Bay Area Skeptics

The San Francisco Bay Area's skeptical organization since 1982

Moms SciSchmooze Too!

Chien-Shiung Wu was a particle and experimental physicist; Wu worked on the Manhattan Project where she helped develop a process for separating uranium metal into U-235 and U-238 isotopes by gaseous diffusion.

Hello Mothers and the sons and daughters of Mothers,

I hope everyone is having an excellent Mother’s day. Did you get up early and make a fine cup of Kopi Luwak for the mom of the house? Let’s be honest here. None of us would be here without mothers or science. I like to think we celebrate science here at the SciSchmooze. I hope that we do better than history in general to remind everyone that there have been many Women in science who changed the world.

I want to make sure that you know about a great opportunity this Saturday May 20 at the Berkeley Public Library. There will be a Live Hangout with Susan Gerbic. I know you might be wondering what??? (It’s like a SkepTalk but more interactive) I assure you it will be worth attending. Here is the full description: “Are you having difficult discussions with people on the edge of falling into magical thinking rabbit holes? This workshop will provide you some skills to help with this problem that so many of us have experienced. We will discuss the concepts of debunking vs prebunking (also called inoculation theory). We will start with a case study and use that to further the discussion on how to have difficult discussions. This is a workshop, not a lecture! Join us!”

I have been distracted shortly after sunset almost every evening lately. There are apps to let you know when and where to look for the International Space Station and many other things humans have put in orbit. (There are many so I’m not going to recommend one!) I think it is refreshing after a full day to stop and look up and realize that there are humans up there. It’s not the first living environment in space. There was at least one other, that ultimately resulted in a $400 fine for littering, after having done amazing stuff in space! You can still visit and see some remains. I find it interesting that we often hear the statement that we know more about the moon than we do what’s under our oceans. It isn’t too rare that science puts life at risk for the sake of discovery. Not just human life but that of an organism that is being studied. We have learned many things in the last hundred or so years. But what about now that the extinction of entire species of animals are occuring? What about new ones that are being lost even as we gaze at the stars? The Challenge of Deep-Sea Taxonomy: Miles below the ocean’s surface, should the old rules still apply? is from Nautilus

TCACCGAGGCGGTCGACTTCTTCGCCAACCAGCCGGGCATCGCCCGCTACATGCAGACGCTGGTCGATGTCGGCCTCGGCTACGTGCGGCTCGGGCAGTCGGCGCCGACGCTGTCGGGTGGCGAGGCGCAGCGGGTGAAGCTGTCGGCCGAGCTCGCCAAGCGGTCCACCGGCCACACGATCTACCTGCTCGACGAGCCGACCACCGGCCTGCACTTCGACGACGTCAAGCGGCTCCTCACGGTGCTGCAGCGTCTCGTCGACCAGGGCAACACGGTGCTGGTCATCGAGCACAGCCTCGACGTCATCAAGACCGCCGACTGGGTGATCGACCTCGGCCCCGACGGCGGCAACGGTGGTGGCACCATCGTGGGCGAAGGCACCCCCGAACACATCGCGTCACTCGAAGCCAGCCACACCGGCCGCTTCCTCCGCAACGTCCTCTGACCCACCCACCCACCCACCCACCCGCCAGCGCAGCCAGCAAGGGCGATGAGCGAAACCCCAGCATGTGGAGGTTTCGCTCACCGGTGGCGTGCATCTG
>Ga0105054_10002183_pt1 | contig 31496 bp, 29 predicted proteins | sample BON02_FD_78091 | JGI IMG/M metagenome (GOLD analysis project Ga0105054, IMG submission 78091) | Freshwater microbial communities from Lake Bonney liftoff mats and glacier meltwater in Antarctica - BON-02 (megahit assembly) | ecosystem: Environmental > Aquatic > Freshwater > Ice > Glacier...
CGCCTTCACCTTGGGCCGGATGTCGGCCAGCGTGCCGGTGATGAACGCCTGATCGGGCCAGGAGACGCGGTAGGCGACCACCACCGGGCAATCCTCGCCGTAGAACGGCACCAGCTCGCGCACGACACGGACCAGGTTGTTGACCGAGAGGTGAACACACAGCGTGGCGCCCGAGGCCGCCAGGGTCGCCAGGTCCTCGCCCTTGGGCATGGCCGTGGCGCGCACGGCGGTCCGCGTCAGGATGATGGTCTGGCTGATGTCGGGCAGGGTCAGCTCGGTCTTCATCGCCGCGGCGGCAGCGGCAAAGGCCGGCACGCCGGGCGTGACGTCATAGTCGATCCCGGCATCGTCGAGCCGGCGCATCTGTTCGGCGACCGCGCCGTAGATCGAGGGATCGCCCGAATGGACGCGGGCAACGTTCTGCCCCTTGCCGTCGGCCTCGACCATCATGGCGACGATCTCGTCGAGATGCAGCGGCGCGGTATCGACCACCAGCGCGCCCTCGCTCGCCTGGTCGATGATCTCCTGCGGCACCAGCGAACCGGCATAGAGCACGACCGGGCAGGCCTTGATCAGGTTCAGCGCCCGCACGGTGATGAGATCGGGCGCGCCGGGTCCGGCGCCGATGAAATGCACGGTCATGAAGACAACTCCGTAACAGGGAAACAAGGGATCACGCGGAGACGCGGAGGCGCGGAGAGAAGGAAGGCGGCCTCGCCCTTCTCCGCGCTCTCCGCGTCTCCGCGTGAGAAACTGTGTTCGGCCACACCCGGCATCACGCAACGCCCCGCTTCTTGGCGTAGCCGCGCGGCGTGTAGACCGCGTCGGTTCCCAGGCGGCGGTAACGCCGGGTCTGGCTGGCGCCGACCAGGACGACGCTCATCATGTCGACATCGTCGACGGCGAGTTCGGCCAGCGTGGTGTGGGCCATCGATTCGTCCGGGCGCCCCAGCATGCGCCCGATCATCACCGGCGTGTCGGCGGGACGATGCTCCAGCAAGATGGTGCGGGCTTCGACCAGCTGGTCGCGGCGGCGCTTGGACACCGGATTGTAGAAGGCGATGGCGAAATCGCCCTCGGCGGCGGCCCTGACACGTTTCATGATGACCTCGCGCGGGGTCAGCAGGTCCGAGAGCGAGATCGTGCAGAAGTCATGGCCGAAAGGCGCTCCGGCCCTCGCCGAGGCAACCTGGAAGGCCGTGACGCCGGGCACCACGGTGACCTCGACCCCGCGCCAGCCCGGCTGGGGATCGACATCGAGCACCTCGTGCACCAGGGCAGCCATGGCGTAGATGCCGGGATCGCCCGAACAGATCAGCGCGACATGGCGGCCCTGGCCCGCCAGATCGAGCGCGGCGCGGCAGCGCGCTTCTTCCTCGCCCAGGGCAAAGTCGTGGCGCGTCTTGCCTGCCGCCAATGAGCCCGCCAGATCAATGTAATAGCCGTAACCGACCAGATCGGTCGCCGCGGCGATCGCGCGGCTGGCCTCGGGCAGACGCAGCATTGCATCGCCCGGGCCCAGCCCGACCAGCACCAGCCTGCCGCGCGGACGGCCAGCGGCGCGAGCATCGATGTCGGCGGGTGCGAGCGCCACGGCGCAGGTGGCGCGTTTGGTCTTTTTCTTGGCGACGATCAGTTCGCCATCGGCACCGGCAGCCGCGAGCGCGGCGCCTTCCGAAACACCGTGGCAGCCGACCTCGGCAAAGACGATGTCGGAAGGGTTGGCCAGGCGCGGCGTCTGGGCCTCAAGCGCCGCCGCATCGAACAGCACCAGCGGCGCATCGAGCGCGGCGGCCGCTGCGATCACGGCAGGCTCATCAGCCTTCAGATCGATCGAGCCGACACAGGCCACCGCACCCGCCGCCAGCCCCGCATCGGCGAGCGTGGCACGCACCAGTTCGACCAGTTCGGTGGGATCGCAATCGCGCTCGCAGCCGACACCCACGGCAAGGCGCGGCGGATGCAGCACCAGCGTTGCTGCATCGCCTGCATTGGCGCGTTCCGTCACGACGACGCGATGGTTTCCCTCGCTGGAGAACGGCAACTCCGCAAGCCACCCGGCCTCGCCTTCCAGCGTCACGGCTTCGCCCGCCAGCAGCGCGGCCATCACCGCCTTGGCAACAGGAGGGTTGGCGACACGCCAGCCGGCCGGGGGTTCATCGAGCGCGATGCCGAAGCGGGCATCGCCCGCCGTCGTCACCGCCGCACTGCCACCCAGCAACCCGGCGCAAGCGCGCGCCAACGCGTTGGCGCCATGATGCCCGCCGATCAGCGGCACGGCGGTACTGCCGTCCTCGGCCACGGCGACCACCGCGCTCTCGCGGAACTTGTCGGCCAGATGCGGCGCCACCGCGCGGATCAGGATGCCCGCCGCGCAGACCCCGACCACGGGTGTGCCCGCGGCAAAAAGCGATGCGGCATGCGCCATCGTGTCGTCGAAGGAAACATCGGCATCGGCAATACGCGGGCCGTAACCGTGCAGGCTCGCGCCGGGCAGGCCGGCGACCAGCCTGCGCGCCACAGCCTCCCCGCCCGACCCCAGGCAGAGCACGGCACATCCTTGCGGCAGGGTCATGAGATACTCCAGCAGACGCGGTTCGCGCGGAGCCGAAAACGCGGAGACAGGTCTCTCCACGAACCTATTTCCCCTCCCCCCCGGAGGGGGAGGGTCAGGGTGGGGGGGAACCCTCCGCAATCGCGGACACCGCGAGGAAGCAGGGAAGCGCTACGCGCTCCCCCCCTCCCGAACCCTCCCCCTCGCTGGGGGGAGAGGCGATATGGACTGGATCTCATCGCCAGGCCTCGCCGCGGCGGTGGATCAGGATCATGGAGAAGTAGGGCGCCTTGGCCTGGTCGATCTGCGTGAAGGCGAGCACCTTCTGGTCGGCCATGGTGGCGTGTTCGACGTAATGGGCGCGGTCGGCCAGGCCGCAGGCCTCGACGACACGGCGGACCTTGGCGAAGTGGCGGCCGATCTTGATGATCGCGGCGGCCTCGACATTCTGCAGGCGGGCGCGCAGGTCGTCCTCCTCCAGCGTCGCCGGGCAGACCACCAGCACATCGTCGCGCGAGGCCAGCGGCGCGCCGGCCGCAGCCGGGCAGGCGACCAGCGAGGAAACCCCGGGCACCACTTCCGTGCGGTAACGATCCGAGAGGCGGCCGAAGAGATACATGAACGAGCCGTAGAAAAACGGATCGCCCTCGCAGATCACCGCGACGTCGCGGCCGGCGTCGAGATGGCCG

There’s more cool things to learn this week. Here are a few that I think are worth a look at…

After Dark: Plants and Place Thu @ 6:00
Nerd Night SF #132 Urine, Minerals, & a Botanical + Legal History of Abortion! Thu @ 8:00
Easy Morning Walk at Wavecrest Sat @ 10:00

The May/June Skeptical Inquirer is focused on Medical Pseudoscience around the World they have a couple of articles worth checking out… Homeopathy Research Hits New LowRise Of Ayurveda: A Dangerous Trend To Decolonize The Scientific MethodThe Hypocrisy Of Medical Disinformation: A Report From Hungary

Check out this Tutorial: NASA’s Eyes on the Earth and Understanding our planet to benefit humankind.

Here’s an interesting and entertaining interview worth watching as well… Penn Jillette and Julia Sweeney in Conversation (Recently I received a notice that if I was offended by Mother’s Day and Father’s Day announcements because I’m neither, I could opt out of them! In that spirit I offer that if you are religious you may find topics in this that make you uncomfortable!)

Here’s one more to check out… It was pretty audacious: suck enough water from the underside of the glacier for the whole block of ice to lose its water cushion and crash back down onto bedrock

I hope that you have a great week learning new and cool things!

herb masters
A Schill for Science

Every time we get slapped down, we can say, “Thank you Mother Nature,” because it means we’re about to learn something important.
— John N. Bahcall

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